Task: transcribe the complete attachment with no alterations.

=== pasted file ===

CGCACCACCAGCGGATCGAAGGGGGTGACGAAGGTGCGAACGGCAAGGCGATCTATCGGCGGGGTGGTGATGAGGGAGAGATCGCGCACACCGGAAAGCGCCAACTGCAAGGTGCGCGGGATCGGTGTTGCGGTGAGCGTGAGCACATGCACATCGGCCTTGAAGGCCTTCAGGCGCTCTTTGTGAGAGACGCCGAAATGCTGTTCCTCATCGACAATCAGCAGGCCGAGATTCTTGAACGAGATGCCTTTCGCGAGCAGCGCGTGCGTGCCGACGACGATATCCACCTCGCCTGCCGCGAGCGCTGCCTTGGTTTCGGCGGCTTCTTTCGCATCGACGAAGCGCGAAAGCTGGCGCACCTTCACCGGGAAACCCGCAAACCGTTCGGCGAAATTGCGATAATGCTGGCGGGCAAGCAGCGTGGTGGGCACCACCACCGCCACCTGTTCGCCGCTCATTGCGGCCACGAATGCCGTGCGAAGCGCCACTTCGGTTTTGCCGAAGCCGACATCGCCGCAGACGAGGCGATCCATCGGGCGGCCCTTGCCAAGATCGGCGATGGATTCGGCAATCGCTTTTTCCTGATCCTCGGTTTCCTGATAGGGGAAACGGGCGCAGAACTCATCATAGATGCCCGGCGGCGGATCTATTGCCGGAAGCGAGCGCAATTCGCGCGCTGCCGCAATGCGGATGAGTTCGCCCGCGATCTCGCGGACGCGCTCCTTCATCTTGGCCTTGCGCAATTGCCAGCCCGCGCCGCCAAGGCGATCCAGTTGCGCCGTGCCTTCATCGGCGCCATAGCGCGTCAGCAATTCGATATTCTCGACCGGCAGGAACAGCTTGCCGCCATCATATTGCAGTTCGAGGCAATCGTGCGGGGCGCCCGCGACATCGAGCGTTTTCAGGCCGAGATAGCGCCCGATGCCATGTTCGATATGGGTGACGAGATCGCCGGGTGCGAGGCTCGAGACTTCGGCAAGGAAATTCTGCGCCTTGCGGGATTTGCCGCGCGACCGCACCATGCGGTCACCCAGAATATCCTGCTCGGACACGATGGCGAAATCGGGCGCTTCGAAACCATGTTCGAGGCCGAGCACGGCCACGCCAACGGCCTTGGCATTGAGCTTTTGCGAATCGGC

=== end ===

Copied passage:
CGCACCACCAGCGGATCGAAGGGGGTGACGAAGGTGCGAACGGCAAGGCGATCTATCGGCGGGGTGGTGATGAGGGAGAGATCGCGCACACCGGAAAGCGCCAACTGCAAGGTGCGCGGGATCGGTGTTGCGGTGAGCGTGAGCACATGCACATCGGCCTTGAAGGCCTTCAGGCGCTCTTTGTGAGAGACGCCGAAATGCTGTTCCTCATCGACAATCAGCAGGCCGAGATTCTTGAACGAGATGCCTTTCGCGAGCAGCGCGTGCGTGCCGACGACGATATCCACCTCGCCTGCCGCGAGCGCTGCCTTGGTTTCGGCGGCTTCTTTCGCATCGACGAAGCGCGAAAGCTGGCGCACCTTCACCGGGAAACCCGCAAACCGTTCGGCGAAATTGCGATAATGCTGGCGGGCAAGCAGCGTGGTGGGCACCACCACCGCCACCTGTTCGCCGCTCATTGCGGCCACGAATGCCGTGCGAAGCGCCACTTCGGTTTTGCCGAAGCCGACATCGCCGCAGACGAGGCGATCCATCGGGCGGCCCTTGCCAAGATCGGCGATGGATTCGGCAATCGCTTTTTCCTGATCCTCGGTTTCCTGATAGGGGAAACGGGCGCAGAACTCATCATAGATGCCCGGCGGCGGATCTATTGCCGGAAGCGAGCGCAATTCGCGCGCTGCCGCAATGCGGATGAGTTCGCCCGCGATCTCGCGGACGCGCTCCTTCATCTTGGCCTTGCGCAATTGCCAGCCCGCGCCGCCAAGGCGATCCAGTTGCGCCGTGCCTTCATCGGCGCCATAGCGCGTCAGCAATTCGATATTCTCGACCGGCAGGAACAGCTTGCCGCCATCATATTGCAGTTCGAGGCAATCGTGCGGGGCGCCCGCGACATCGAGCGTTTTCAGGCCGAGATAGCGCCCGATGCCATGTTCGATATGGGTGACGAGATCGCCGGGTGCGAGGCTCGAGACTTCGGCAAGGAAATTCTGCGCCTTGCGGGATTTGCCGCGCGACCGCACCATGCGGTCACCCAGAATATCCTGCTCGGACACGATGGCGAAATCGGGCGCTTCGAAACCATGTTCGAGGCCGAGCACGGCCACGCCAACGGCCTTGGCATTGAGCTTTTGCGAATCGGC